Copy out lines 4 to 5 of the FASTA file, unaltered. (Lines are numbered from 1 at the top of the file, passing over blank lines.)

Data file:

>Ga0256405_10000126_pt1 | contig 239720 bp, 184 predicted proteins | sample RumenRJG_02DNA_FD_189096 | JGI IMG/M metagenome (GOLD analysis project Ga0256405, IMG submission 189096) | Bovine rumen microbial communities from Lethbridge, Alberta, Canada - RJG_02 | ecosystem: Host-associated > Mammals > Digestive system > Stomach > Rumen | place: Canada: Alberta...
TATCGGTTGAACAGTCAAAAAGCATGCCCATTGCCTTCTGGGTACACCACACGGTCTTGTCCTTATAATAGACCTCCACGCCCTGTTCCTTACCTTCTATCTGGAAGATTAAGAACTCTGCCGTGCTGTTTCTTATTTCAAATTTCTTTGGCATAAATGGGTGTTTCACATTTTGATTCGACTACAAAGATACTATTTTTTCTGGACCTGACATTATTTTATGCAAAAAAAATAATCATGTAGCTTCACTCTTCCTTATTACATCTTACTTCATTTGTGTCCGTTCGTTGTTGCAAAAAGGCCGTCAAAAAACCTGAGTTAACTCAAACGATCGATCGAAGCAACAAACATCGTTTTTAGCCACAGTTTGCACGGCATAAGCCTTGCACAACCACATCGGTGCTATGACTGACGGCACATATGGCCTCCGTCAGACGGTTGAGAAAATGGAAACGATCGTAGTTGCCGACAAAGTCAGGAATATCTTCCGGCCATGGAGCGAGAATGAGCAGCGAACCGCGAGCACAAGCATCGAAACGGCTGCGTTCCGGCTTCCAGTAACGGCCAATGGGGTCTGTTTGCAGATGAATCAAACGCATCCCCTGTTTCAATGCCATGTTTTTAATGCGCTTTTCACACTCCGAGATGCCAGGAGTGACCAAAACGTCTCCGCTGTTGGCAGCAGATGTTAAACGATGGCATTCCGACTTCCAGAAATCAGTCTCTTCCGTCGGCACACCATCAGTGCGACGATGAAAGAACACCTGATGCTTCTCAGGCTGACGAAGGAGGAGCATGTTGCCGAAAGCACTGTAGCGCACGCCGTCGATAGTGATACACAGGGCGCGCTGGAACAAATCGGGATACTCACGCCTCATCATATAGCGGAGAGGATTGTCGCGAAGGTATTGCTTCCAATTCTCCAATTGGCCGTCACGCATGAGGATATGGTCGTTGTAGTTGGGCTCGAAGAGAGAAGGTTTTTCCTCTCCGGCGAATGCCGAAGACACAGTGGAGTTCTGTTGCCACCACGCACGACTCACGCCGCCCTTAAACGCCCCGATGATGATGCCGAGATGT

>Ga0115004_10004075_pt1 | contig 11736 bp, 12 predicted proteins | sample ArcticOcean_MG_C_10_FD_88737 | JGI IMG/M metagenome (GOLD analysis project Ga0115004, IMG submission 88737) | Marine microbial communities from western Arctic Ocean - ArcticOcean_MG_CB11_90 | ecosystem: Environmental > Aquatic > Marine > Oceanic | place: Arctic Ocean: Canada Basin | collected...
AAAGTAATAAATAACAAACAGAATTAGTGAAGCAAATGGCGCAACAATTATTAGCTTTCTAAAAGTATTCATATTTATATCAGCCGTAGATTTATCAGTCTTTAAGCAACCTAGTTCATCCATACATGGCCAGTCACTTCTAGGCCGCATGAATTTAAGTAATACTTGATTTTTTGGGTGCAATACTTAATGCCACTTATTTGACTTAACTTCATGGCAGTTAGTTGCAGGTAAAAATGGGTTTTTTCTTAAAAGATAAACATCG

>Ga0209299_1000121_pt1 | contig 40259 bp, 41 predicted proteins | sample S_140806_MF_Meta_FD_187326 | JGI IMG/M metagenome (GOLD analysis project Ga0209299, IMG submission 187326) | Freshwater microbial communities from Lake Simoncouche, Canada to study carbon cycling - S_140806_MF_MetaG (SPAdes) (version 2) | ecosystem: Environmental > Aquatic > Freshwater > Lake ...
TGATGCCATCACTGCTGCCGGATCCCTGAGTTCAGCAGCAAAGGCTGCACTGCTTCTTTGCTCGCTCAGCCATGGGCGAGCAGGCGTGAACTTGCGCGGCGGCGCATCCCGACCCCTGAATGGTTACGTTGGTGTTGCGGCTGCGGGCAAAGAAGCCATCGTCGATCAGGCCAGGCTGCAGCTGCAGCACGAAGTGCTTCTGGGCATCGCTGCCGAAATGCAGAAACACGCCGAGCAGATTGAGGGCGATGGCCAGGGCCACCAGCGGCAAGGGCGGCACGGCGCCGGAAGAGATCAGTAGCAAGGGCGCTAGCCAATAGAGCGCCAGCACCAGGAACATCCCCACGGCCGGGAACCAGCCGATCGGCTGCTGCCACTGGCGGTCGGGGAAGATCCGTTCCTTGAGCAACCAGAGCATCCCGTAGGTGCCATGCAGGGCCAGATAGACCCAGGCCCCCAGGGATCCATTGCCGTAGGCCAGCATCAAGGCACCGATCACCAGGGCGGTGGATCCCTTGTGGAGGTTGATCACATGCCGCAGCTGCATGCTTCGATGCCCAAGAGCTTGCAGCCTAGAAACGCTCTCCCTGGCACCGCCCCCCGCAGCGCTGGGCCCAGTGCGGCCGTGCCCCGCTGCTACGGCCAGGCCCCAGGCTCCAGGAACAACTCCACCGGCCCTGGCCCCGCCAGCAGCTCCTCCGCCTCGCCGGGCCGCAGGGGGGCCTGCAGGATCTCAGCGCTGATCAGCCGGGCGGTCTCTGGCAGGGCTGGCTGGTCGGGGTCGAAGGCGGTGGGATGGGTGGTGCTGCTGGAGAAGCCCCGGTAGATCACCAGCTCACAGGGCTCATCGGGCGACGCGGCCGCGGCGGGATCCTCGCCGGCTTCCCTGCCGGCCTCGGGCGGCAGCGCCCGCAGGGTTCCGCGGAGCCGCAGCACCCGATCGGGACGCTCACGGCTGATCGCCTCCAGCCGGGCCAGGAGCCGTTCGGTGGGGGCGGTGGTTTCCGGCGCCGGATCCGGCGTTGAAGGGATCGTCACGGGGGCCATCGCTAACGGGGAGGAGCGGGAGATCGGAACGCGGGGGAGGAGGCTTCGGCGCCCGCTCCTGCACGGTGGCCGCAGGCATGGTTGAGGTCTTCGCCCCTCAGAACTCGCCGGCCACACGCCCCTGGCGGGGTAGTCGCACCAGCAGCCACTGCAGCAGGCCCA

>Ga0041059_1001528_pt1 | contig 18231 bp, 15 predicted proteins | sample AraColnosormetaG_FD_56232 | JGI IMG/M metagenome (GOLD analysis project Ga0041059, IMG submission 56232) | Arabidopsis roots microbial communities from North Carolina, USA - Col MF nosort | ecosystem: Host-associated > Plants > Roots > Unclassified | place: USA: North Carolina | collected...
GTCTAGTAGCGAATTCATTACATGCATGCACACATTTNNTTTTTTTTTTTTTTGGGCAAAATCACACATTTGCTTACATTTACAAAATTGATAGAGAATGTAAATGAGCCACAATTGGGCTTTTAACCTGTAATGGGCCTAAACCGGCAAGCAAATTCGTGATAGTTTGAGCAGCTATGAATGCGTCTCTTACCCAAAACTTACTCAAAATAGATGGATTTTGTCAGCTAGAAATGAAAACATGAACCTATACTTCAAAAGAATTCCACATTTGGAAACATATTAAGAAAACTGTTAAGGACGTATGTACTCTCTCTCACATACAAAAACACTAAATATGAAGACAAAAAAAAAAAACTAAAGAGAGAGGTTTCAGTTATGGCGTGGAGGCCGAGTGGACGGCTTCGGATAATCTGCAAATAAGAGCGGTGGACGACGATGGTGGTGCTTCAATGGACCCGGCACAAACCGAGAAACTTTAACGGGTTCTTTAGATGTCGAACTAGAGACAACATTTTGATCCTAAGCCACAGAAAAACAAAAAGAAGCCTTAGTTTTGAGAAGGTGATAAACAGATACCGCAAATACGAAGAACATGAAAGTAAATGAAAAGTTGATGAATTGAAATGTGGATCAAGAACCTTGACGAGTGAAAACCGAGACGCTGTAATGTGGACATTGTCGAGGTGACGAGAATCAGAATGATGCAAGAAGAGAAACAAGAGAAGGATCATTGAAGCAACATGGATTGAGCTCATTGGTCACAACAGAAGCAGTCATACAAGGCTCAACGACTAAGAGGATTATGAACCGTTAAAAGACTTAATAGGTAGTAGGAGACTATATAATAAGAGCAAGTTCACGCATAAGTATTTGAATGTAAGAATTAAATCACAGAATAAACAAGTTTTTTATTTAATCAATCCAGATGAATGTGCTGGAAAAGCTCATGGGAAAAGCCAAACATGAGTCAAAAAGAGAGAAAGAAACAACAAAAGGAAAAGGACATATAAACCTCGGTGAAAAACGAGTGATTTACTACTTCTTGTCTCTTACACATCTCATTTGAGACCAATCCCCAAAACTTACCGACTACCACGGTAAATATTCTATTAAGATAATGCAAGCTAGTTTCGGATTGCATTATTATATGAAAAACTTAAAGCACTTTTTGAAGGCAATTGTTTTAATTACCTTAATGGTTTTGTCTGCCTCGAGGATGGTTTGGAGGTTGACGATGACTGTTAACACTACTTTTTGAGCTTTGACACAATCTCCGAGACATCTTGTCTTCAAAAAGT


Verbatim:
AAAGTAATAAATAACAAACAGAATTAGTGAAGCAAATGGCGCAACAATTATTAGCTTTCTAAAAGTATTCATATTTATATCAGCCGTAGATTTATCAGTCTTTAAGCAACCTAGTTCATCCATACATGGCCAGTCACTTCTAGGCCGCATGAATTTAAGTAATACTTGATTTTTTGGGTGCAATACTTAATGCCACTTATTTGACTTAACTTCATGGCAGTTAGTTGCAGGTAAAAATGGGTTTTTTCTTAAAAGATAAACATCG

>Ga0209299_1000121_pt1 | contig 40259 bp, 41 predicted proteins | sample S_140806_MF_Meta_FD_187326 | JGI IMG/M metagenome (GOLD analysis project Ga0209299, IMG submission 187326) | Freshwater microbial communities from Lake Simoncouche, Canada to study carbon cycling - S_140806_MF_MetaG (SPAdes) (version 2) | ecosystem: Environmental > Aquatic > Freshwater > Lake ...